What does your data look like?
If your data is unstructured by nature and can’t be re-shaped to fit a conventional schema or table architecture without compromising it, use ELT.
If your data will conform happily to a schema — especially if it might be more useful in that form — use ETL.
Do multiple stakeholders use the data, and do their plans align?
If the basic transformations used by one team will compromise another team’s work, either use ELT or use ETL with lighter transformations.
What’s your budget?
Finding the most economical data pipeline is a big factor, and there’s no right answer. Take into account…
- Whether you’re using a pipeline vendor (ELT or ETL).
- Cost of storage and querying in the storage system (ELT).
- Cost of the transformation engine of choice (ETL).
How quick do you need your data?
Most (but not all) ETL processes introduce latency prior to loading.
Other Patterns: Modern ETL and More
Despite ELT being a newer paradigm and getting a lot of buzz in the 2010s, it’s not inherently better than ETL. In fact, it brings new issues to the scene.
The division of ETL vs ETL implies a binary: that you must choose the lesser of two evils.
Fortunately, the evolution of data integration didn’t stop there. Many data integrations today are hard to label, and definitely don’t fall under the definitions of ETL or ELT.
Let’s use Estuary Flow as an example.
We call Flow a real-time ETL platform. But in reality, it’s a bit more complex. Here’s how it works. Note where I’ve labeled multiple steps E, T, and L:
- Data is captured from a source using a connector (E).
- A basic descriptive schema is applied, but the data isn’t transformed.
- Captured data is stored in Flow collections, real-time data lakes in cloud storage (L).
- Optionally, you can add transformations like joins and aggregations (T).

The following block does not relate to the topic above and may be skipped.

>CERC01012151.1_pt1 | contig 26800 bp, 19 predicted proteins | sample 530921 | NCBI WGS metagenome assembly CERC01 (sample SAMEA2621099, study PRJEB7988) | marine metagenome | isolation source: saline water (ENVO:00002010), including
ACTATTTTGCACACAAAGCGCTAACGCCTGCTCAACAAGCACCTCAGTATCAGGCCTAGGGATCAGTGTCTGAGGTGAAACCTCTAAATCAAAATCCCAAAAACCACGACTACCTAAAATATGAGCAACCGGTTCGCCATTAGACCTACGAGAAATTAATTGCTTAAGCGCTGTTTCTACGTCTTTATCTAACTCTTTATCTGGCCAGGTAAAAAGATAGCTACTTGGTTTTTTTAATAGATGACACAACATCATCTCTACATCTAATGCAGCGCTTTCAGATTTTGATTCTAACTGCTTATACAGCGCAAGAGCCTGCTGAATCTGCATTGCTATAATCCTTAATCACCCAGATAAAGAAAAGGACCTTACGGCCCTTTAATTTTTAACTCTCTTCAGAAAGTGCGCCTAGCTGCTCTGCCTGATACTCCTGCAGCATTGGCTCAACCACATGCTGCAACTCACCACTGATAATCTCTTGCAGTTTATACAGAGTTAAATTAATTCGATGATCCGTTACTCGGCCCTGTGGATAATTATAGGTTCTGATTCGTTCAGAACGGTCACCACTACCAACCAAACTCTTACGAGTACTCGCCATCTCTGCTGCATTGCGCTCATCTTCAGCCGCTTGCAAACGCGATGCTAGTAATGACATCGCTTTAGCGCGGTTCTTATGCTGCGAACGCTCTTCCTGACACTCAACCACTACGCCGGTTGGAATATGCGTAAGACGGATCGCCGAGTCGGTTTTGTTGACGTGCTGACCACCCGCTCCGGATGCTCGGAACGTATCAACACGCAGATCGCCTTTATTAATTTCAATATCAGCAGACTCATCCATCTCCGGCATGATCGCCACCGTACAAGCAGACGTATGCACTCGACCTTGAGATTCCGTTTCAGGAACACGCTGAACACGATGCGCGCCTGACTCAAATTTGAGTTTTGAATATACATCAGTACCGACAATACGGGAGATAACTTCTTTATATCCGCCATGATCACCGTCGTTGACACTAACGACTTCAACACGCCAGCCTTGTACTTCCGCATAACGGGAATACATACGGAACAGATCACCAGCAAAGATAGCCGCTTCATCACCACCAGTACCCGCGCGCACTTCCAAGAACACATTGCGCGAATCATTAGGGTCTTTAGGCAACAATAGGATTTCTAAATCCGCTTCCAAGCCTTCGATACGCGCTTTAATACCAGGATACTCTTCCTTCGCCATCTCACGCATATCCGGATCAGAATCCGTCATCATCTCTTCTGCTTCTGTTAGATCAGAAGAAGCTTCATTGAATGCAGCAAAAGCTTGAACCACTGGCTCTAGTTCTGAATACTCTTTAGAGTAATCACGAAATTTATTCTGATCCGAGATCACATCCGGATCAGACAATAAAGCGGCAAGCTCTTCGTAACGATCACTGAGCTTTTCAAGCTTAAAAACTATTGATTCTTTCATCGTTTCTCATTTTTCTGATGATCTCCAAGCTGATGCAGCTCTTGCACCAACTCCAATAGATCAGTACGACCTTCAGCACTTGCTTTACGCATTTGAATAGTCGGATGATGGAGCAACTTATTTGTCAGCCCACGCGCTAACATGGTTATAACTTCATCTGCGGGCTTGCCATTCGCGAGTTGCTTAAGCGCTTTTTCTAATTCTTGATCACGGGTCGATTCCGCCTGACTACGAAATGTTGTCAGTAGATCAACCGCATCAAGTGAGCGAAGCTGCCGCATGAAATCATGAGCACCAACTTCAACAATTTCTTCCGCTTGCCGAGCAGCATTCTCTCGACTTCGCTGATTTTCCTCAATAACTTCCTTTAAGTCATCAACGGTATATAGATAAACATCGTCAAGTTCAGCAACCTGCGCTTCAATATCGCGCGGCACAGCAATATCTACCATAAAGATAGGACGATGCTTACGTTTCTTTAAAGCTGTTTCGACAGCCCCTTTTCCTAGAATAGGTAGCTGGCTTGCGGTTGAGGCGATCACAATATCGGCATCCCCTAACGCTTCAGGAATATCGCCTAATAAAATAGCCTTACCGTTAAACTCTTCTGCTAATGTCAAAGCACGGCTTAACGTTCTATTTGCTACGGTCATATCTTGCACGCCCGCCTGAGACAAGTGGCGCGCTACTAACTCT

- Collections are materialized to the destination. This is a two-step operation:
- Data is transformed to fit the schema of the destination system, and basic reductions are applied automatically (T).
- Data is incrementally loaded to the destination (L).
The final acronym for Flow is EL(T)TL, though I’m sure some of my engineer colleagues would argue that’s an oversimplification.
There are also multiple ways to look at this process. From the perspective of the Flow data collection, it’s ELT. But from the perspective of the final destination, it’s ETL.
Whatever it is, by going beyond the simple dichotomy of ETL vs ELT, Flow proves that it’s possible to create a data pipeline that:
- Transforms and loads in real-time.
- Delivers orderly, analysis-ready data.
- Is affordable and intuitive to use.
There are endless possibilities for data integration architectures. Two major methods are ETL and ELT.
ETL (extract, transform, load) prioritizes orderliness over flexibility. It encourages more efficient storage but can limit the possibilities for analysis. ELT (extract, load, transform) prioritizes flexibility over orderliness. It allows full freedom for analysis and easy scaling but can cause major data governance issues if not handled perfectly.
Many modern data integration platforms find a middle ground. Hopefully by now, you have some ideas for how to strike a balance in your architecture. If you’re looking for some inspiration, check out Estuary Flow’s docs or check out the code — we develop in the open.